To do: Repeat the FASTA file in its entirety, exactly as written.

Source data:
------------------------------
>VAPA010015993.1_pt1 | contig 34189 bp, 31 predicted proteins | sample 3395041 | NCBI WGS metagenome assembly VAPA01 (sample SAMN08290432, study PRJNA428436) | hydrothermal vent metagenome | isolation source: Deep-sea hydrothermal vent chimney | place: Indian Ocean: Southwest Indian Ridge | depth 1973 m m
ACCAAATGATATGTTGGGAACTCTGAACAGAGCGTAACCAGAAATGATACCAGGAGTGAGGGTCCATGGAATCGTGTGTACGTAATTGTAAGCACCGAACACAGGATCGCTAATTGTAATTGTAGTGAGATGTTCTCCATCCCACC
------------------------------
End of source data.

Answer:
>VAPA010015993.1_pt1 | contig 34189 bp, 31 predicted proteins | sample 3395041 | NCBI WGS metagenome assembly VAPA01 (sample SAMN08290432, study PRJNA428436) | hydrothermal vent metagenome | isolation source: Deep-sea hydrothermal vent chimney | place: Indian Ocean: Southwest Indian Ridge | depth 1973 m m
ACCAAATGATATGTTGGGAACTCTGAACAGAGCGTAACCAGAAATGATACCAGGAGTGAGGGTCCATGGAATCGTGTGTACGTAATTGTAAGCACCGAACACAGGATCGCTAATTGTAATTGTAGTGAGATGTTCTCCATCCCACC